What is the cost of getting financial crime compliance wrong?
Non-compliance with anti-financial crime regulations means material impact on more than just the bottom line.
The Financial crime compliance: The cost of getting it wrong whitepaper produced by our partner, financial crime agency Themis, and sponsored by Encompass highlights this one logical, inescapable conclusion.
Financial institutions need to take note here. All too long senior managers have underestimated or downplayed the impact of anti-financial crime regulations on their businesses. A significant survey of financial services sector professionals, conducted by Themis in 2020, highlighted three major concerns: direct financial loss (which represented a major concern for 36% of respondents), reputational damage and the associated customer loss (32%), and regulatory fines (15%).
The impact of non-compliance on banks and financial institutions
In 2020, there were US$2.2 billion of regulatory penalties. With almost US$1 billion in the first half of 2021, we are on track to exceed the 2020 numbers. This is not in itself new news. There have been larger penalties in the past. In 2014, the US Department of Justice fined a European bank US$9 billion for sanctions violations. Indeed, the financial services industry is, unfortunately, used to these penalties as a ‘cost of doing business’ as profits trump other matters.
We are seeing a material negative impact in multiple areas including stock prices, senior management’s reputation and career paths. Financial institutions have even ended up closing as a direct consequence of non-compliance. The findings show that since 2019, across seven banks, average stock prices fell 21% after six months following a regulatory announcement of a probe. The same research also highlighted customer and investor loss from reputational damage as a major concern. At one northern European bank, 28,000 customers left as public confidence dropped following money laundering allegations. Investor loss is also damaging, with one Australian hedge fund closing due to a phishing scam. Back in 2013, the US government forced the closure of Wegelin, Switzerland’s oldest private bank for helping Americans dodge taxes through secret accounts. Other private banks have taken note and have since complied with customer reporting requirements.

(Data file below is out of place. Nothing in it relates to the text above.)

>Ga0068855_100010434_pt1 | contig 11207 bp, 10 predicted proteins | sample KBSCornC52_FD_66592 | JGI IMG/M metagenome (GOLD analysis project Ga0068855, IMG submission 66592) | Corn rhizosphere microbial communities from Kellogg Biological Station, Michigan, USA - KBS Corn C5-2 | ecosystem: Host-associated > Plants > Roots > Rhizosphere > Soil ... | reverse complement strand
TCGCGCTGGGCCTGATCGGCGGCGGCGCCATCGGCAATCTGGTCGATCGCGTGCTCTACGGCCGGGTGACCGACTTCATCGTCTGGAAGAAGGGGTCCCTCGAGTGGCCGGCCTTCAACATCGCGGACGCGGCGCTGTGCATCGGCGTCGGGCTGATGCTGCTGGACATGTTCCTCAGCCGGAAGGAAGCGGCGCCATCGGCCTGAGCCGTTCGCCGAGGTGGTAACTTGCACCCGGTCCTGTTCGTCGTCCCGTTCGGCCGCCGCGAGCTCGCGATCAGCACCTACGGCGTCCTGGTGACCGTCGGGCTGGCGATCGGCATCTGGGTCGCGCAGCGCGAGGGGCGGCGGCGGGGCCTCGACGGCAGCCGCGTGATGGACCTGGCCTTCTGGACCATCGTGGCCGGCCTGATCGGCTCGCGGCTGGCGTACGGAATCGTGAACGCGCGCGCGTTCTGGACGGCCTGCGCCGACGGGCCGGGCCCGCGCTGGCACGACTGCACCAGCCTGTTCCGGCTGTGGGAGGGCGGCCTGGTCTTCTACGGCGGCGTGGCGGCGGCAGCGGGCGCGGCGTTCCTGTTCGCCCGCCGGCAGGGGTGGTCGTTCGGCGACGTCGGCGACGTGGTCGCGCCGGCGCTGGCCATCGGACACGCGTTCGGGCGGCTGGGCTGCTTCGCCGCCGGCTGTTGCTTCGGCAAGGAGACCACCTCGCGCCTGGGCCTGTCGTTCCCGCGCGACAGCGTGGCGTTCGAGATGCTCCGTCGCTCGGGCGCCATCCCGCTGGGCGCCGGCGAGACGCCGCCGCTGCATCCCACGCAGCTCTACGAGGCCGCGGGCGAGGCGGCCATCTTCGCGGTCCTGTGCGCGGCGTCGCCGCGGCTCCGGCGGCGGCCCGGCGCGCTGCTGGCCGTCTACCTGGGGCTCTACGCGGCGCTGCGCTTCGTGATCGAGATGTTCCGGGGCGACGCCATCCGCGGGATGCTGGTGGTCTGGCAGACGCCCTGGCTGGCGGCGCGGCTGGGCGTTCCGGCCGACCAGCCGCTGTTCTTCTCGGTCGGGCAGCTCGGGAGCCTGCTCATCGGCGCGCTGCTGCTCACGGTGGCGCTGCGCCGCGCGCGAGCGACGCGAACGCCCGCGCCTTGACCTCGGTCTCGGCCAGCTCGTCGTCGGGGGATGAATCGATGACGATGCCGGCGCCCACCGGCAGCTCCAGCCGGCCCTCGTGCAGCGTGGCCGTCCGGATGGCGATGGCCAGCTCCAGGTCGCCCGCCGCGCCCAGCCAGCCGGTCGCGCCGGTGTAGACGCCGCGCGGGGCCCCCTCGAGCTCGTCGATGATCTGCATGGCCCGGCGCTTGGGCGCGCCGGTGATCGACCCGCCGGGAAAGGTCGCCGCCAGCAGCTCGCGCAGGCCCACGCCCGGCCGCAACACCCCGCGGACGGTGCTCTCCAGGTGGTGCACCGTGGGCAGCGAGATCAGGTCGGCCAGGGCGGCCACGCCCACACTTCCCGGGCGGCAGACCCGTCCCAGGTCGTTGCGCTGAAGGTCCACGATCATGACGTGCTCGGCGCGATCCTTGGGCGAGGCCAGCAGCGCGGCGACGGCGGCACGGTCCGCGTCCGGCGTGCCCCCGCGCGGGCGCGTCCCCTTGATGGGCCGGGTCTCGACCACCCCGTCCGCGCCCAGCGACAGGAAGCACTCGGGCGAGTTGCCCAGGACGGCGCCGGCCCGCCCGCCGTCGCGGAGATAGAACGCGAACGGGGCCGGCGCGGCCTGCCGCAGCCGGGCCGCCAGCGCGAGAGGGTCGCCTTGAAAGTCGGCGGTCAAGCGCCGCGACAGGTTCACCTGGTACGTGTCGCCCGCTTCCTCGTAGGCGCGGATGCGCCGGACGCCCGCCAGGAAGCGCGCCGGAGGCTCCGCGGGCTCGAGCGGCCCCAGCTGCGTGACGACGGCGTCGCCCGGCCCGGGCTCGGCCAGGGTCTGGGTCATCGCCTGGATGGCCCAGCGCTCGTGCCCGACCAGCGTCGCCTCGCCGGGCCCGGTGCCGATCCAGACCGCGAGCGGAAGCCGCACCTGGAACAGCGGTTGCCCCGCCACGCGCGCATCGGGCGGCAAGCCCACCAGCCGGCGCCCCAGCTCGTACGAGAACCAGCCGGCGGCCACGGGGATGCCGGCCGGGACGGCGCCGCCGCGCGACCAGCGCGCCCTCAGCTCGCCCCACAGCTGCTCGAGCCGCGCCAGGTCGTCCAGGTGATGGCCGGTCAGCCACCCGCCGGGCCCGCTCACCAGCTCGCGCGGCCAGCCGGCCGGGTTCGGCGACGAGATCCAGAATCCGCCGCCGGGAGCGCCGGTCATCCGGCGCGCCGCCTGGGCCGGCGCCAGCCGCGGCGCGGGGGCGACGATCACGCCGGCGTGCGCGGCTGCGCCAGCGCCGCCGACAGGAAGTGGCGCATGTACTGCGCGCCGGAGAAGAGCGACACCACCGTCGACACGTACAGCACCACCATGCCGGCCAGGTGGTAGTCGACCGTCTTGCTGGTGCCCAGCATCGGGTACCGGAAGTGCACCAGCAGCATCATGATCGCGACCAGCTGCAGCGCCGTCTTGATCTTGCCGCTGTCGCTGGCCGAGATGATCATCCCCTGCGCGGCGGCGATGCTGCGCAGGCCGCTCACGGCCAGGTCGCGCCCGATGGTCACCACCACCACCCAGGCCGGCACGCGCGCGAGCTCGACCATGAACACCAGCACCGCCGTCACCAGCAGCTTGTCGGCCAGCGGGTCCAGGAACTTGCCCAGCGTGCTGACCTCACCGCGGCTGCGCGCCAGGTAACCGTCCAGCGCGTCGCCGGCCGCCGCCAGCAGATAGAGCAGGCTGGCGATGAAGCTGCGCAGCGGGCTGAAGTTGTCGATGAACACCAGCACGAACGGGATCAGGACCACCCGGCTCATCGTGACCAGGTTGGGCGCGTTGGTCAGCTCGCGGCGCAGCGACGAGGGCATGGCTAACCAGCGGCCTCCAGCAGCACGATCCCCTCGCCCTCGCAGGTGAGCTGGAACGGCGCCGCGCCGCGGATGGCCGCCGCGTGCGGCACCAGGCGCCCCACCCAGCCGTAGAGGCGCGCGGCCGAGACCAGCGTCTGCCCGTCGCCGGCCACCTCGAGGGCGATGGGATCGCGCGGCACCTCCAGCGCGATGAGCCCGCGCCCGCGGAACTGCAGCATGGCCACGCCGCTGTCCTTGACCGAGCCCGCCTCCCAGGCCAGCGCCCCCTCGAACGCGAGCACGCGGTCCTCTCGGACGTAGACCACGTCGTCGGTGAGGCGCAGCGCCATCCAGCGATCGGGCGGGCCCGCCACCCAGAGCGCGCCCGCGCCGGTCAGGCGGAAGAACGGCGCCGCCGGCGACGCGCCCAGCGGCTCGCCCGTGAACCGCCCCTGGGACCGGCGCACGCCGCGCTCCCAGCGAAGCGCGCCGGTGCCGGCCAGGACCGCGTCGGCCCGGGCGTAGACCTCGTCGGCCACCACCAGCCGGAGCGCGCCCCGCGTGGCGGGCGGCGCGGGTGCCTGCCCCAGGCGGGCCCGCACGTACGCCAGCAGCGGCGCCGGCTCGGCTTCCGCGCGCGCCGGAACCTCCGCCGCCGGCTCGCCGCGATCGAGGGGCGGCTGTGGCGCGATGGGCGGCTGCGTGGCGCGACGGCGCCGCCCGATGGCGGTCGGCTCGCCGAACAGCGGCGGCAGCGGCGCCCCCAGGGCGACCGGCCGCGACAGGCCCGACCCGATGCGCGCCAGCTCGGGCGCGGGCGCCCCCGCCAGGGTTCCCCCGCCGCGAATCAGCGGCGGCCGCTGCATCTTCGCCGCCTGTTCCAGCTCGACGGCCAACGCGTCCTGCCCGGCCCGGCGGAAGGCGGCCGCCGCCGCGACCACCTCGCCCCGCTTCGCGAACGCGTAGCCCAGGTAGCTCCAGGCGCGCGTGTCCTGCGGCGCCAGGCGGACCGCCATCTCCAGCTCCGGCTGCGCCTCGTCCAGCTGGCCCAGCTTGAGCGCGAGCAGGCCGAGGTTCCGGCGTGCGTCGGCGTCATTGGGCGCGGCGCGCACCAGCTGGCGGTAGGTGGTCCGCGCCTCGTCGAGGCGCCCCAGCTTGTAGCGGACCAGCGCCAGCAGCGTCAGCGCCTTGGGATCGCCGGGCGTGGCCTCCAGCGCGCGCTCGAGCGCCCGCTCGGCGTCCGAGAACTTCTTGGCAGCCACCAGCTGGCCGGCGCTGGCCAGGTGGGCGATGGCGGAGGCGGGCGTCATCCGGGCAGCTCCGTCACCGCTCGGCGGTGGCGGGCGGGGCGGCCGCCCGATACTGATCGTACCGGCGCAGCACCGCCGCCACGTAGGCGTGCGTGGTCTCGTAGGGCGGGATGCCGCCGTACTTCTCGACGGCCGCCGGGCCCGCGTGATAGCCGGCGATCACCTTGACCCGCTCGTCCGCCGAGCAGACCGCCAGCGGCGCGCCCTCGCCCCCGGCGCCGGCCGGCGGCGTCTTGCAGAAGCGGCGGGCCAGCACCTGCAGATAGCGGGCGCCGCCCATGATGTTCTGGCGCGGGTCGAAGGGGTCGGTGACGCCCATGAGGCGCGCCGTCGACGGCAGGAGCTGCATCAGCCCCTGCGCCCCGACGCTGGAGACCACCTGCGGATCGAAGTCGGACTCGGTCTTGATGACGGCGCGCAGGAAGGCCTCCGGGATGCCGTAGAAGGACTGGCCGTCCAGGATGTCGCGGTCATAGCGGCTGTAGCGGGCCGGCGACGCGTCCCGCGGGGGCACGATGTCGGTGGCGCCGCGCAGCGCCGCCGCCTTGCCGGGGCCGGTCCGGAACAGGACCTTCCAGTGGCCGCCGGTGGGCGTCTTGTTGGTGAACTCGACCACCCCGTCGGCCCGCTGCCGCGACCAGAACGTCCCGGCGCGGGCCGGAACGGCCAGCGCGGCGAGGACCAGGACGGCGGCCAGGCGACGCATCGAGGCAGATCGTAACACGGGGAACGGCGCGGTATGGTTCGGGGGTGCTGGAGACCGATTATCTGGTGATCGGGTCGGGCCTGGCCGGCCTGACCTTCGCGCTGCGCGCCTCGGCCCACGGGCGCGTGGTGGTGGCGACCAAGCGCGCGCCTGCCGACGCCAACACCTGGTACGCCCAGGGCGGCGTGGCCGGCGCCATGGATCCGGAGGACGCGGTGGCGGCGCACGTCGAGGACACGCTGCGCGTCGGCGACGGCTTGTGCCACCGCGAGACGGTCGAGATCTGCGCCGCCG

The cost to senior management
Senior management ignore anti-financial crime compliance at their peril. In recent years, regulators have adopted a more targeted approach. Senior management can face criminal charges, in addition to personal reputation damage and financial loss.
In the UK, fines levied on individuals responsible for anti-financial crime failures have trebled in recent years. Under the UK Senior Managers and Certification Regime, individual fines can reach up to 40% of their income. Truly a concern, especially if they are unaware of non-compliance in their firms.
In the US, updates to the Bank Secrecy Act in 2019 have seen penalties increase for non-compliance with individual fines of up to US$500,000, ten years in prison, or both. With today’s greater emphasis on Environmental, Social and Governance (ESG) issues, society is less forgiving when non-compliance is viewed through the ESG lens. Especially when criminals commit offences that impact sustainability and other social programs.
How to get it right
When it comes to compliance, we need to start with getting the tone at the top right. Leaders need to ensure their teams make the right decisions that conform with both the intent and the requirements of regulation. Setting the tone and following the rules requires active engagement and education.
Implementing an open and transparent culture is also key. Staff should be able to highlight potential issues without fear of reprisal or intimidation. They need to be fairly compensated and motivated to go the extra mile. Anti-financial crime policies, systems and controls need to be clearly understood and enforced.
The proposed strategy for compliance, as described above, looks logical and continues to be implemented amongst financial institutions. Rather than the ‘stick’ of penalties, senior management need to appreciate there are ‘carrots’ to complying. Robust anti-financial crime controls confer a distinct competitive advantage and provide an opportunity for firms to attract a loyal customer and investor base. Regulations work and positively contribute to bank stock valuations – as demonstrated in my research on the impact of the Fourth Anti-Money Laundering Directive (4AMLD) on bank valuations.
A solid case is made for financial crime compliance. Indeed, the cost of getting it wrong is simply too high.